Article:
I write this article whilst in Antwerp Belgium as we come to the close of the 36th World Diamond Congress. Without a doubt the highlight for me on this trip was having Gus Hashem, a fellow club member, join me and to see and experience what I have in the past few years and appreciate the high regard in which Australia is held on the world stage. This year I was tasked to run the trade and promotion committee meeting, as the president could not attend. It was not only a great honour but we had a huge turnout of observers, in particular the Minister of Mines and Mining Development of Zimbabwe, the Hon W.K. Chidakwa and a number of his ministers . It was a robust and interesting meeting where we discussed launch of the new WFDB Website and the impact of social media in our industry . The most contentious issue was the unbelievable delays experienced in GIA certification. The numbers are staggering. GIA grades approx 16000 stones per day – not bad for a non profit organisation. The issue is that it can take three months to get merchandise graded, in simple terms, is becoming an untenable situation which requires immediate action. The US Bourse already had discussions with the GIA who admited they dropped the ball and are looking to play catch up as fast as possible. At that point I formed a committee from members of the Israeli, Antwerp, and USA clubs which I took to the board for approval to look to see what could be achieved for the benefit of our members. As we are in ANTWERP, a dialogue with other respectable Labs to provide capacity was initiated. HRD was keen to respond and by the time this article goes to print there should be possible solutions in place.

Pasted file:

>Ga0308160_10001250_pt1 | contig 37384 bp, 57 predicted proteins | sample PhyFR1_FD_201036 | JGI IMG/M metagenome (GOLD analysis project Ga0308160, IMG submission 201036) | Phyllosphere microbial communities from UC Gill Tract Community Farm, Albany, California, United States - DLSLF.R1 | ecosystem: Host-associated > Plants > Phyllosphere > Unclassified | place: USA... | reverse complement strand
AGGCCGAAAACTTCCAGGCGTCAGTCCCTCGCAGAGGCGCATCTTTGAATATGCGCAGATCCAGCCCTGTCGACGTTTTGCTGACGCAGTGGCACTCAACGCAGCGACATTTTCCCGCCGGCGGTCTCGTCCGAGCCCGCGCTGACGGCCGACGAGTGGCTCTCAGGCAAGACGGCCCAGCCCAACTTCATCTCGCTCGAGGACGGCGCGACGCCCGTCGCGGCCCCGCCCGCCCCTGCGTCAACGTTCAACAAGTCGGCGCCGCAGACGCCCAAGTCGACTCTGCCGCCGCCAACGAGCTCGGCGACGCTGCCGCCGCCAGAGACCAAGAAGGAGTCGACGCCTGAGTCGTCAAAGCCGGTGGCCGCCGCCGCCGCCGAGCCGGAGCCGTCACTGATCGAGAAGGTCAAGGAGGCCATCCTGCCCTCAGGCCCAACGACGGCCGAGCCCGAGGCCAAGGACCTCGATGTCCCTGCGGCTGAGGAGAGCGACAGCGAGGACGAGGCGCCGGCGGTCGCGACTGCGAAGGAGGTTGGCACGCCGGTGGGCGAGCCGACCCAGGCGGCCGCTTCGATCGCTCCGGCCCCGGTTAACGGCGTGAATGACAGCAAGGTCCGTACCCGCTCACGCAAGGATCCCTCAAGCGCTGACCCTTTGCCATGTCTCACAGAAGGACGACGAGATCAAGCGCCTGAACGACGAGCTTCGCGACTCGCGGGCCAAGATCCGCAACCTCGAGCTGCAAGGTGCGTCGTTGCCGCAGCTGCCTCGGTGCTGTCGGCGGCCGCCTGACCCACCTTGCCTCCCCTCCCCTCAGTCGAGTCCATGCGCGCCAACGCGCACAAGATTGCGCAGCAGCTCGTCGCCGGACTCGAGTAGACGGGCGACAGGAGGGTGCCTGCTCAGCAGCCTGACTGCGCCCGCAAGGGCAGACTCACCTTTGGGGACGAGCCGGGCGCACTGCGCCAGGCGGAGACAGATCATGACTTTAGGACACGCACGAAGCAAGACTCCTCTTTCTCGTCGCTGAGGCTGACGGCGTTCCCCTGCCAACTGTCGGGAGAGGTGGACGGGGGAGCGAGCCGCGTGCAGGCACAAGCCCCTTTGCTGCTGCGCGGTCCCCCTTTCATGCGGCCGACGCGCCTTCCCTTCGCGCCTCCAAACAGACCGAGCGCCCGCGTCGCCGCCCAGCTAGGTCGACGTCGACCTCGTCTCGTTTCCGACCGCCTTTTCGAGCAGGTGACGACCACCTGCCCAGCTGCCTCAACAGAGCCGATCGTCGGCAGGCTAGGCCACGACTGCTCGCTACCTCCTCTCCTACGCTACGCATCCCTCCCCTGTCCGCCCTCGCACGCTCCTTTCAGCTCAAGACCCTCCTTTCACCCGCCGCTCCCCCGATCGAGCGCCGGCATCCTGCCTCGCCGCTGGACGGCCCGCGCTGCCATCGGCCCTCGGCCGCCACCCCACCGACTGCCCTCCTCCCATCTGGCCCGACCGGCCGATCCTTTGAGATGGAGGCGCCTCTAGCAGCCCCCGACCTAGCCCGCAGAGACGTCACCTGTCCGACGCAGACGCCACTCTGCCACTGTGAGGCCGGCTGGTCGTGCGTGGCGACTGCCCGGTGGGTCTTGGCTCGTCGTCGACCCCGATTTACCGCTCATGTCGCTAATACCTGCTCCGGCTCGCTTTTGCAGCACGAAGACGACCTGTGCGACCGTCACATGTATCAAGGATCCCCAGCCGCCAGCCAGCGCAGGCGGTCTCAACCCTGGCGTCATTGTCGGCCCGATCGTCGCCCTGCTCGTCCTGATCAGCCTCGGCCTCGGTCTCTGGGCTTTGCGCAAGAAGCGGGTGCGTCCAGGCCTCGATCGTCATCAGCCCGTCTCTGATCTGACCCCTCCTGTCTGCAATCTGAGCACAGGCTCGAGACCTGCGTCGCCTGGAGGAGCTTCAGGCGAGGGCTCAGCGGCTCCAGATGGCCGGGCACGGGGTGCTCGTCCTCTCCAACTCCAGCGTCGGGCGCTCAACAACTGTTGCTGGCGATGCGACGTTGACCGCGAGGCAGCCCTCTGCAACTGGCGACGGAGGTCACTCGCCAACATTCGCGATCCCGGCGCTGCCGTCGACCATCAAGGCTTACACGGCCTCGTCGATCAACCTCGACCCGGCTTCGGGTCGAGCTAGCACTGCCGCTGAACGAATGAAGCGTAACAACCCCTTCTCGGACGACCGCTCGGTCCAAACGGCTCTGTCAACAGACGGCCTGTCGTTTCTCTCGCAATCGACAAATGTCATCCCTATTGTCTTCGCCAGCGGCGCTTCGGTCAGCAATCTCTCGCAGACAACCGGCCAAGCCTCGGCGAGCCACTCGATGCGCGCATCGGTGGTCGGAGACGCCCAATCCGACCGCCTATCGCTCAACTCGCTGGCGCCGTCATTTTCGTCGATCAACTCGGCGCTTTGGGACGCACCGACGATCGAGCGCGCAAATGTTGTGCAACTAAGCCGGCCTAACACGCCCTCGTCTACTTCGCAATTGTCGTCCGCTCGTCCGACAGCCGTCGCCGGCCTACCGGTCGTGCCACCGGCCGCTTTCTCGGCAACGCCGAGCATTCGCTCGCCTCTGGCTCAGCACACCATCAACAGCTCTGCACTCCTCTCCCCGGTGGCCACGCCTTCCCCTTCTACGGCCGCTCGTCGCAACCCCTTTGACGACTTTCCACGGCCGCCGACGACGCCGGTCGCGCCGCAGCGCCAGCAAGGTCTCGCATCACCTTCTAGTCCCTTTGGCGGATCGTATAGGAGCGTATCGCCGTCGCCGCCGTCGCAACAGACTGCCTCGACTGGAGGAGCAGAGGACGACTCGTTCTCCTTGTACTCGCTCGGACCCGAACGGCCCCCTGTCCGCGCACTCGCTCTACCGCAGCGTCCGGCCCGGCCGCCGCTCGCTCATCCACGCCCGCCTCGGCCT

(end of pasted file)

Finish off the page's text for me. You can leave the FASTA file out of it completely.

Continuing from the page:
2014-06-16 21.18.15
Gus Hashem together with (on the left) Gaetano Cavallieri – head of CIBJO and (in the middle) Ernie Blom – WFDB President